Austin Wilson, OF
6′ 4″ 210lbs 2/7/1992
Harvard-Westlake HS, CA
AZ’s snap take: As I suppress my fanboy glee — THE CARDINALS DRAFTED AUSTIN WILSON — ahem, excuse me, the round tells you what you need to know about this. It’s a flyer to give them negotiating rights with a top 20 player from the draft. Reportedly, it’s not about the money for Wilson. He and his parents want him to attend Stanford and he’s not really holding out for a certain dollar figure. Still, anything’s possible and if the Cardinals manage to sign him, he just might be the best prospect they get from the 2010 draft. Full Disclosure: I’m probably higher on Wilson than most draft followers.
MLB Draft Tracker:
Wilson not only has tremendous tools — his raw power being the best of them — he has the work ethic and character to maximize those tools. still a little bit raw, he does need to improve his overall hitting skills so he’ll be able to consistently tap into that power at the next level. He’s a sponge who soaks up information, so most feel he’ll do just fine down the road. With a plus arm and good speed, the Stanford signee could be a prototypical right fielder in due time, one who doesn’t wait long to hear his name on Draft day.
The ball comes off Wilson’s bat very well and he’ll show flashes of power in BP; his front side can go soft and in general his upper and lower halves get out of sync easily. He’s a below-average runner but has good flexibility, so overall he’s reasonably athletic. He has an above-average arm and plenty of range for right field if he demonstrates that his bat will play there. He’s a very intelligent kid with good makeup, and I haven’t met anyone who knows Wilson and has a bad word to say about him.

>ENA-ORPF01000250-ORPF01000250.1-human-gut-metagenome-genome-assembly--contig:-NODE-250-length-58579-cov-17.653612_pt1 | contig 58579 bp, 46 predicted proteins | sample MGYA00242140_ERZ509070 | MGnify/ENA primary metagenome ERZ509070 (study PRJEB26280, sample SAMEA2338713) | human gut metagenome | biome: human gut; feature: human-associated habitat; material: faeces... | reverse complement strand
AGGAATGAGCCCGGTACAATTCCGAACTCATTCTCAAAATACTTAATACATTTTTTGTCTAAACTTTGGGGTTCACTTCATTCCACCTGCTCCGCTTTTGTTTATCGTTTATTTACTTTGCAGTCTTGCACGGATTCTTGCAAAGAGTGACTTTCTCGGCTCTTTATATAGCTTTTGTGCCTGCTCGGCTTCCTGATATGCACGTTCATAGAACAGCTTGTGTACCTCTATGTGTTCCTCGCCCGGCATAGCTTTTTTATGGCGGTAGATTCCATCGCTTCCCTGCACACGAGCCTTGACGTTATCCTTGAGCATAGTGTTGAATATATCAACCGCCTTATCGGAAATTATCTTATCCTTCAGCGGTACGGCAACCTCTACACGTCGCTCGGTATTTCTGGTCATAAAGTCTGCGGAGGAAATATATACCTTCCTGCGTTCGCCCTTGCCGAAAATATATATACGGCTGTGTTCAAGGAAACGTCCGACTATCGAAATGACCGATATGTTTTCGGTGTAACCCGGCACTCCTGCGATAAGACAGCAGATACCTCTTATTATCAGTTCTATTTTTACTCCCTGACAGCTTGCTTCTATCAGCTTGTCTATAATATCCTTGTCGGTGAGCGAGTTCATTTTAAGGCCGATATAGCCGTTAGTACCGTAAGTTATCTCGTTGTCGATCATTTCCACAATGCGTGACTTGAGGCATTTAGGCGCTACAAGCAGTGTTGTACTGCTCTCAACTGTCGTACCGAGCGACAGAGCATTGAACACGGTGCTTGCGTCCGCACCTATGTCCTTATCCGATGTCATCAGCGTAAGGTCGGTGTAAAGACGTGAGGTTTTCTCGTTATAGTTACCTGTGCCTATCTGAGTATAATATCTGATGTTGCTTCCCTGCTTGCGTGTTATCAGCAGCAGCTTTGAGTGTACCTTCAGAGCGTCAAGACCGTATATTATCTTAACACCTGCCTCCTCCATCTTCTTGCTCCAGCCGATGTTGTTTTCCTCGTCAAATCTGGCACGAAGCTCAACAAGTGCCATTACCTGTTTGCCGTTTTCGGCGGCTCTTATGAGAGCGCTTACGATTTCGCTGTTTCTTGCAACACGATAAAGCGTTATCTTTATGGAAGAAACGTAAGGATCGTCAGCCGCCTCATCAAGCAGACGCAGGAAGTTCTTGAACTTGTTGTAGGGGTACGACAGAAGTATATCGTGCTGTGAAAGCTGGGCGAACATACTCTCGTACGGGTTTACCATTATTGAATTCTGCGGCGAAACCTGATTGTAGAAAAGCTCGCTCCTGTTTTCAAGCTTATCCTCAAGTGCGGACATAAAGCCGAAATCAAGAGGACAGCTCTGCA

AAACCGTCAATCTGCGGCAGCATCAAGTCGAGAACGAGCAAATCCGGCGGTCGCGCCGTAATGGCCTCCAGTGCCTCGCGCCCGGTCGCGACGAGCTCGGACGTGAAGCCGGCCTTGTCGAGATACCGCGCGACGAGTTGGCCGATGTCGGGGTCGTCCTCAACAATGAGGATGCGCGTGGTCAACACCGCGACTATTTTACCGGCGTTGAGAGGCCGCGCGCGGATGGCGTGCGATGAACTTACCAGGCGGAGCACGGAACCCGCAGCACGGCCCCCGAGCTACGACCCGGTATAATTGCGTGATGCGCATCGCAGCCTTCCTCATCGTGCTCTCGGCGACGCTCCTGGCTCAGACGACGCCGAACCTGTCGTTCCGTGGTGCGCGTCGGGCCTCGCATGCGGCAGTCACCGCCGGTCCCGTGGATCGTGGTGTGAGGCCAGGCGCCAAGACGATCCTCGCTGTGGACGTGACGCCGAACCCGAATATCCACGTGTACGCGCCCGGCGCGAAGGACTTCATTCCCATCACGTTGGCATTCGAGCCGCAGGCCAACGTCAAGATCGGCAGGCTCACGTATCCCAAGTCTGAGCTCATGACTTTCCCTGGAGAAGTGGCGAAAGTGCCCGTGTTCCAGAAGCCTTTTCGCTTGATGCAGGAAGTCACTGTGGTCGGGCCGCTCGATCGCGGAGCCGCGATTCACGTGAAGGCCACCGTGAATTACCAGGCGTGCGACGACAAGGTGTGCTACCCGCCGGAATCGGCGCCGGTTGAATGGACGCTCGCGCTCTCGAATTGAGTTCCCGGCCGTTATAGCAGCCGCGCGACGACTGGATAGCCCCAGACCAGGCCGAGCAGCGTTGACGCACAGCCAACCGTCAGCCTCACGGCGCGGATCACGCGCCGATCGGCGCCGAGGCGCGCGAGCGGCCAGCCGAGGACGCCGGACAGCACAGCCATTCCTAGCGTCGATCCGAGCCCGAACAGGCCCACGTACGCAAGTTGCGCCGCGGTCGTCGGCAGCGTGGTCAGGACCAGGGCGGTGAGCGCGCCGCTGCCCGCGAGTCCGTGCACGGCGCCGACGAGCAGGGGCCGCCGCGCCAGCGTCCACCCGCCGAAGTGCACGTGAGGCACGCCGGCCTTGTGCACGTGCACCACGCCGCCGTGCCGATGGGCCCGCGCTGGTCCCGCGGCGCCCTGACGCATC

There is one ace in the hole for the team that does draft him, if they’re willing to pay him what he wants: Hitters who go to Stanford get worse, not better, and the recent big league hitters who’ve come out of there have done so in spite of their time in Palo Alto, not because of it. If Wilson wants to be a big leaguer and can get a million bucks or two for his trouble, he should turn pro now. College will always be there later.
Wilson has developed into the finest right-field prospect the Southern California region has seen since 2007, when Mike Stanton, the current Marlins phenom, came out of another Sherman Oaks private school (Notre Dame). Sporting a chiseled pro corner outfielder’s frame, Wilson displays a throwing arm that conservatively grades out to a 70 on the 20-80 scouting scale. He has lowered his 60 times to around 6.78 seconds, outstanding for a player of his 6-foot-4, 210-pound size. A stress fracture in his lower back, since healed, prevented him from touring the showcase circuit last fall. Before that setback, Wilson put on some of the more impressive wood-bat batting-practice sessions local scouts have seen in years. As one example, in the fall of 2008 at JC of the Canyons in Valencia, Wilson blasted about 20 balls out of the yard, leaving jaws dropping all over the ballpark. The main on-field reservation scouts have regarding Wilson is how his bat will play in games. He struggles with pitch recognition, needs to be more patient, has difficulty with balls down in the zone and will need to avoid committing his front side too soon. Much has been made of Wilson’s background. Both of his parents hold advanced degrees from prestigious universities, and he has a Stanford commitment. He is perhaps the draft’s most fascinating wild card. He has no adviser heading into the draft and scouts were having difficulty gauging his signability.